'Embiggen,' a Made-Up Word from The Simpsons, Has Officially Landed in the Dictionary

From d’oh! to dorkus malorkus, the English language owes a lot to The Simpsons, particularly when it comes to made-up neologisms. As io9 reports, the animated series’ latest contribution to everyday chatter was made official earlier this week, when Merriam-Webster announced that the Springfield-originated verb embiggen is one of 850 new words that have just been added to their online dictionary.

Though the word has transcended its animated town origins, being regularly used by online outlets (“click to embiggen this map”) and superhero Kamala Khan in the Ms. Marvel comic book series, its original popular usage dates back more than 20 years, to a seventh-season episode of The Simpsons titled “Lisa the Iconoclast.” In it, the students of Springfield Elementary School are treated to Young Jebediah Springfield, an educational film that depicts the early days of the founder of their great town. His secret? “A noble spirit embiggens the smallest man.”

Though the rarity of the word led even Edna Krabappel to question its authenticity (fellow teacher Ms. Hoover assures her that “it’s a perfectly cromulent word,” a reference to yet another piece of The Simpsons lexicon), writer Dan Greaney actually coined the phrase even before the episode.

Amazingly, it turns out that Jebediah Springfield may have been very hip to the times when he used the phrase after all; the word was also used by author C.A. Ward in his Notes and Queries: A Medium of Intercommunication for Literary Men, General Readers, Etc., which was published in 1884.

[h/t: io9]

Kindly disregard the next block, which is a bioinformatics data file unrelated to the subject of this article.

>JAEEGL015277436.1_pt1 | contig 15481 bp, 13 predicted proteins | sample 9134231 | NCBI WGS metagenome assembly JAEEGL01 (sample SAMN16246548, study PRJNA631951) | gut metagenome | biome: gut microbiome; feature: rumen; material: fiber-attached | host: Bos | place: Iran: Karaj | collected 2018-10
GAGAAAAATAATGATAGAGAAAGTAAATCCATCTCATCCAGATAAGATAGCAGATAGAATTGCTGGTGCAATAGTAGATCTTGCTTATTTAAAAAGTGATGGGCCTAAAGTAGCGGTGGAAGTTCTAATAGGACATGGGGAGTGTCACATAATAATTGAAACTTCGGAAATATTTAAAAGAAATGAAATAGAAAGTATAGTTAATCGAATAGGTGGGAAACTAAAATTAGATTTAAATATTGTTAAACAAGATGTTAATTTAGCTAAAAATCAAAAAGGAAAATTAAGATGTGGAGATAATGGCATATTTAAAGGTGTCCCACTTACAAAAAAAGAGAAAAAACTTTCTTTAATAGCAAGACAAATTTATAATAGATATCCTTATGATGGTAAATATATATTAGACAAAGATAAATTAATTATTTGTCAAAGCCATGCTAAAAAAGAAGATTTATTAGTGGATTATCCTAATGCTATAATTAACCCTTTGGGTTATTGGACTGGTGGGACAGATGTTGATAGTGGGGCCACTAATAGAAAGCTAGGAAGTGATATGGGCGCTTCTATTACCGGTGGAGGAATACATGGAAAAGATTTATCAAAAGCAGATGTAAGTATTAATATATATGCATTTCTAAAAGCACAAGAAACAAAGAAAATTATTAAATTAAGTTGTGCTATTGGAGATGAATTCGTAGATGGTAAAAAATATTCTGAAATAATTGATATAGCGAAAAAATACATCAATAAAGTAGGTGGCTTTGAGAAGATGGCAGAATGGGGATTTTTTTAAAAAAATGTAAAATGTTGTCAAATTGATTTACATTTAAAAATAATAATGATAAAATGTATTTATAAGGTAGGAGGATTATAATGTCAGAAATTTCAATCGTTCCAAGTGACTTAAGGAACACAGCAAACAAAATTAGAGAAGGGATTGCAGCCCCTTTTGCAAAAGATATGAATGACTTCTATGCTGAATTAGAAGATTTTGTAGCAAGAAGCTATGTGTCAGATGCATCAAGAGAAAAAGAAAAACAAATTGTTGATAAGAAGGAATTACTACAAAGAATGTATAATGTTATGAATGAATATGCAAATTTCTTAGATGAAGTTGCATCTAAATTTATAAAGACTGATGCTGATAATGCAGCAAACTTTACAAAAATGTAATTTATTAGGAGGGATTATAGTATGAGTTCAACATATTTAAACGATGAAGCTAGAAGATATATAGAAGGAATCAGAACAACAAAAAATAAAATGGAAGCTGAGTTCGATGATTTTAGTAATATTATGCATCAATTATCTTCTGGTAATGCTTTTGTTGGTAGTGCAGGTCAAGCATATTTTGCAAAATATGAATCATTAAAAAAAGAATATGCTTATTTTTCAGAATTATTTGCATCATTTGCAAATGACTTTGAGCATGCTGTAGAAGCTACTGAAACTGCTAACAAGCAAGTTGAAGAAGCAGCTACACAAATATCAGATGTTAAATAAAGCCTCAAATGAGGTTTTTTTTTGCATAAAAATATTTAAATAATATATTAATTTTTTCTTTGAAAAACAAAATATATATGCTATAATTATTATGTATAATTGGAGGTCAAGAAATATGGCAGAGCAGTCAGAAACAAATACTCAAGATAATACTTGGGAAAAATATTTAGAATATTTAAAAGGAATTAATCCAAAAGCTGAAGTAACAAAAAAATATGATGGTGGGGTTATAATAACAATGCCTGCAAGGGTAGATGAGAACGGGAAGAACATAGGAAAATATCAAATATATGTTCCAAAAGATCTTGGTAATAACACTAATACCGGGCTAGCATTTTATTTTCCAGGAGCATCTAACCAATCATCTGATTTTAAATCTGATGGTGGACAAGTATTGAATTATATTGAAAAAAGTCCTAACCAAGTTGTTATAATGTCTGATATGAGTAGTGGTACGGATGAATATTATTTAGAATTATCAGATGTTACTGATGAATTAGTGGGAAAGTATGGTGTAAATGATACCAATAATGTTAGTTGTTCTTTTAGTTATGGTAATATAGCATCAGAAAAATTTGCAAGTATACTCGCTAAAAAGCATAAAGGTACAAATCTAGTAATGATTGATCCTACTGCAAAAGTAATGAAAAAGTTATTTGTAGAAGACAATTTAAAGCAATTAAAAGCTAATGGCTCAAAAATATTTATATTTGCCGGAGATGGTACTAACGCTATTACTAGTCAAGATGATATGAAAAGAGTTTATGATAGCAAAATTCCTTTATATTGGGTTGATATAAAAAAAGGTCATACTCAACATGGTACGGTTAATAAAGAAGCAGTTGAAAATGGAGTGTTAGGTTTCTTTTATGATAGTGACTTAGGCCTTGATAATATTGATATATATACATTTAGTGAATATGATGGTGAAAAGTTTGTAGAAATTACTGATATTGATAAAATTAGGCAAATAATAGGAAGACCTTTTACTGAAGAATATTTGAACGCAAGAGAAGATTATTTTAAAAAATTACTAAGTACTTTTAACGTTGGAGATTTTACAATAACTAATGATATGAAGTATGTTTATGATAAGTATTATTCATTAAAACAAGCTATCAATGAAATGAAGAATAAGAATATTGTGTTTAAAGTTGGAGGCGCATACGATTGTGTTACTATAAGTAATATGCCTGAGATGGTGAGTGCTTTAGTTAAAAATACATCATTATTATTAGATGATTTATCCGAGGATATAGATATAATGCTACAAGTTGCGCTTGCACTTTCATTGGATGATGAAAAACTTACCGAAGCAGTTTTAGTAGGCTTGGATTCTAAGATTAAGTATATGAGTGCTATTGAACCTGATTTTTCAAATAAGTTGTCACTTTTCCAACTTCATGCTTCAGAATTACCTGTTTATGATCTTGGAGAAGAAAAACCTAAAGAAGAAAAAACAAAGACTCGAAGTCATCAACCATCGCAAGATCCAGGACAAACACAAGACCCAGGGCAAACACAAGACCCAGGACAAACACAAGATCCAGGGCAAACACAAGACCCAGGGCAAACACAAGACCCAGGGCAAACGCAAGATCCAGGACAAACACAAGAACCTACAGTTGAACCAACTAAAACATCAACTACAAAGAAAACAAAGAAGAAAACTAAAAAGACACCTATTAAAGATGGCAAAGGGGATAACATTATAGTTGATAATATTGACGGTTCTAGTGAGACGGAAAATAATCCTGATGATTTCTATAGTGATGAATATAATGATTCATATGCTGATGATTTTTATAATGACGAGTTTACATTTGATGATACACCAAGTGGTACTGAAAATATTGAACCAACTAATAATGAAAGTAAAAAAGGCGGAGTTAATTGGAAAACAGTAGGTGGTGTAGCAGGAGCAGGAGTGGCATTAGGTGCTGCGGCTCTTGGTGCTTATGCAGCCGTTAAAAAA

20th Century Fox Television
Someone Figured Out How Old the Simpsons Would Be If They Ever Aged
20th Century Fox Television
20th Century Fox Television

The Simpsons is far and away the most dependable show on television. You can turn on any episode from any season—be it the first or the 29th—and you'll always see the same exact characters you grew up with: Homer and Marge are perpetually in their late thirties, while Lisa and Bart have been attending Springfield Elementary since George H.W. Bush was in office.

But how old would the Simpson family be if they actually aged like the rest of us? As Laughing Squid reported, cartoonist Randall Munroe figured it out, and the results will probably make you take stock of your own mortality a bit. In real life, if Homer and Marge aged at the same rate as the rest of us, they would be in their mid-60s today, if we estimate that they are about 36 years old on the show. Bart and Lisa, on the other hand, would be 39 and 36, respectively. They’d basically be as old in real life as their parents are on the show. Meanwhile, Maggie would be nearing 30, despite still sucking on that pacifier. Which means that if you were around Bart or Lisa’s age when the show began in 1989, you probably relate more to Homer and Marge these days, as you're about the same age as they have been since the series premiered.

This is all by design, though, as series creator Matt Groening always imagined the show as having a “rubber band reality,” where continuity and consistency take a backseat to whatever stories the writers could come up with. That’s why a 1995 episode could jump into the future and show Lisa getting married in 2010. And when 2010 actually came and went, she was in her 21st year in second grade. It’s all in an effort to be timeless, Groening explained. And after nearly 30 years on the air, don't expect the laws of nature to show up in Springfield anytime soon.

[h/t/ Laughing Squid]